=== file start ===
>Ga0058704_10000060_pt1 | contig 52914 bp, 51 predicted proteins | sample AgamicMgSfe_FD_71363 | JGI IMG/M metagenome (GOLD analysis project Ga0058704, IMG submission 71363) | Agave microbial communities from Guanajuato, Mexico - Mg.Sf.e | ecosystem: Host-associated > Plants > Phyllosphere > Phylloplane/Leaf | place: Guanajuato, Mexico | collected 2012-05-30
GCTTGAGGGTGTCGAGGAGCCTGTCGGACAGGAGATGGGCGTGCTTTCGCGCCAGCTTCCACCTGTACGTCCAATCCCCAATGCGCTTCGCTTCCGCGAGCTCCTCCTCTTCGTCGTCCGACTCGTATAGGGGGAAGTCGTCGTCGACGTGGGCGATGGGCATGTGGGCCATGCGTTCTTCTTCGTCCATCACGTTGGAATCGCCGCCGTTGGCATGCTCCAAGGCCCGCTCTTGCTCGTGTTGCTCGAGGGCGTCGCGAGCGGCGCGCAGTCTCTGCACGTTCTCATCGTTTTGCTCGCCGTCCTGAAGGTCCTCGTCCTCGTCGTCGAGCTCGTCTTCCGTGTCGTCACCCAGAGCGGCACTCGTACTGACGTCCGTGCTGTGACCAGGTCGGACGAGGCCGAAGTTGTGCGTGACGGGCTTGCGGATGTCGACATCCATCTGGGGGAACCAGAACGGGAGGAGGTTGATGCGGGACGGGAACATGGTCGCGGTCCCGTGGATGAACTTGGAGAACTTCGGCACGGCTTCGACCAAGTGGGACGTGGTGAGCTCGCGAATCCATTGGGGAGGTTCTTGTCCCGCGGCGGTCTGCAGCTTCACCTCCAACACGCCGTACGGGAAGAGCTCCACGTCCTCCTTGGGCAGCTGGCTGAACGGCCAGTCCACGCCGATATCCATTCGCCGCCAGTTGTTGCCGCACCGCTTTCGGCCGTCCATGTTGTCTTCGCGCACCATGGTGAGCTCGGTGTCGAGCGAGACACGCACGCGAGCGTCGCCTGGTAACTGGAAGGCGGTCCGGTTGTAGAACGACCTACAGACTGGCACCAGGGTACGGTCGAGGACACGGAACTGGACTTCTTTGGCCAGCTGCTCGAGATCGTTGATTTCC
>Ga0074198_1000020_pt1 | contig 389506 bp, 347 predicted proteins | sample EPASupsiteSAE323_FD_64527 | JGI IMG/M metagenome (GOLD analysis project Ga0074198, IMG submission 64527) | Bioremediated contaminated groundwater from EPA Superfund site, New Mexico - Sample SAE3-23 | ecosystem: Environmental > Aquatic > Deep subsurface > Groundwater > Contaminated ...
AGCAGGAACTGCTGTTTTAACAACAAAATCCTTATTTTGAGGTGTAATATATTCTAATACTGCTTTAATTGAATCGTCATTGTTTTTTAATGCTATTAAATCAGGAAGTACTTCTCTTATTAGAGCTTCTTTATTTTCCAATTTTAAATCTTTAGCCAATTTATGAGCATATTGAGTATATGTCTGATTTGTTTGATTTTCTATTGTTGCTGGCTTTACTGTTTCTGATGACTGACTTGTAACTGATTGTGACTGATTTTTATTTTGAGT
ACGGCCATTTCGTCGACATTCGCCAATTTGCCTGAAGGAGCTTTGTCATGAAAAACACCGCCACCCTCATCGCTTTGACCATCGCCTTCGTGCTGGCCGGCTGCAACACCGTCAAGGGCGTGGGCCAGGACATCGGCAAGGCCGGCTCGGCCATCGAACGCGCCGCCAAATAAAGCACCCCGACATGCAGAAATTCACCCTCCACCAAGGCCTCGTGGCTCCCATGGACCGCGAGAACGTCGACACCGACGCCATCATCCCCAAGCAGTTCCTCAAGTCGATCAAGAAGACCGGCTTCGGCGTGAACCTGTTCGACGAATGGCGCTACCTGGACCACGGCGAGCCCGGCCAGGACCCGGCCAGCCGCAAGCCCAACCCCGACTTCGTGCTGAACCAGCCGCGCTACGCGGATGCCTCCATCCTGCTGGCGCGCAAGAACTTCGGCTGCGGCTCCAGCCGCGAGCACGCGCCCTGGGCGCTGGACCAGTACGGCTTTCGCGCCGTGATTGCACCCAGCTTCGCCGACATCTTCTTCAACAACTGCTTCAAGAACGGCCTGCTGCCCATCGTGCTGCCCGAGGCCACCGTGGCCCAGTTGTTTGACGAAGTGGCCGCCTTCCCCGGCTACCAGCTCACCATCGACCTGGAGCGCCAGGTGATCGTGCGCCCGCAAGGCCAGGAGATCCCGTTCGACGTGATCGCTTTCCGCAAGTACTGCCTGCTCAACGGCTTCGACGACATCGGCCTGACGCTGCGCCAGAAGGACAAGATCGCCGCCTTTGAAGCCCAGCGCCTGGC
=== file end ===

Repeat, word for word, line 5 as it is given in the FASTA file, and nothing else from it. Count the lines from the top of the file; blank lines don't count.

ACGGCCATTTCGTCGACATTCGCCAATTTGCCTGAAGGAGCTTTGTCATGAAAAACACCGCCACCCTCATCGCTTTGACCATCGCCTTCGTGCTGGCCGGCTGCAACACCGTCAAGGGCGTGGGCCAGGACATCGGCAAGGCCGGCTCGGCCATCGAACGCGCCGCCAAATAAAGCACCCCGACATGCAGAAATTCACCCTCCACCAAGGCCTCGTGGCTCCCATGGACCGCGAGAACGTCGACACCGACGCCATCATCCCCAAGCAGTTCCTCAAGTCGATCAAGAAGACCGGCTTCGGCGTGAACCTGTTCGACGAATGGCGCTACCTGGACCACGGCGAGCCCGGCCAGGACCCGGCCAGCCGCAAGCCCAACCCCGACTTCGTGCTGAACCAGCCGCGCTACGCGGATGCCTCCATCCTGCTGGCGCGCAAGAACTTCGGCTGCGGCTCCAGCCGCGAGCACGCGCCCTGGGCGCTGGACCAGTACGGCTTTCGCGCCGTGATTGCACCCAGCTTCGCCGACATCTTCTTCAACAACTGCTTCAAGAACGGCCTGCTGCCCATCGTGCTGCCCGAGGCCACCGTGGCCCAGTTGTTTGACGAAGTGGCCGCCTTCCCCGGCTACCAGCTCACCATCGACCTGGAGCGCCAGGTGATCGTGCGCCCGCAAGGCCAGGAGATCCCGTTCGACGTGATCGCTTTCCGCAAGTACTGCCTGCTCAACGGCTTCGACGACATCGGCCTGACGCTGCGCCAGAAGGACAAGATCGCCGCCTTTGAAGCCCAGCGCCTGGC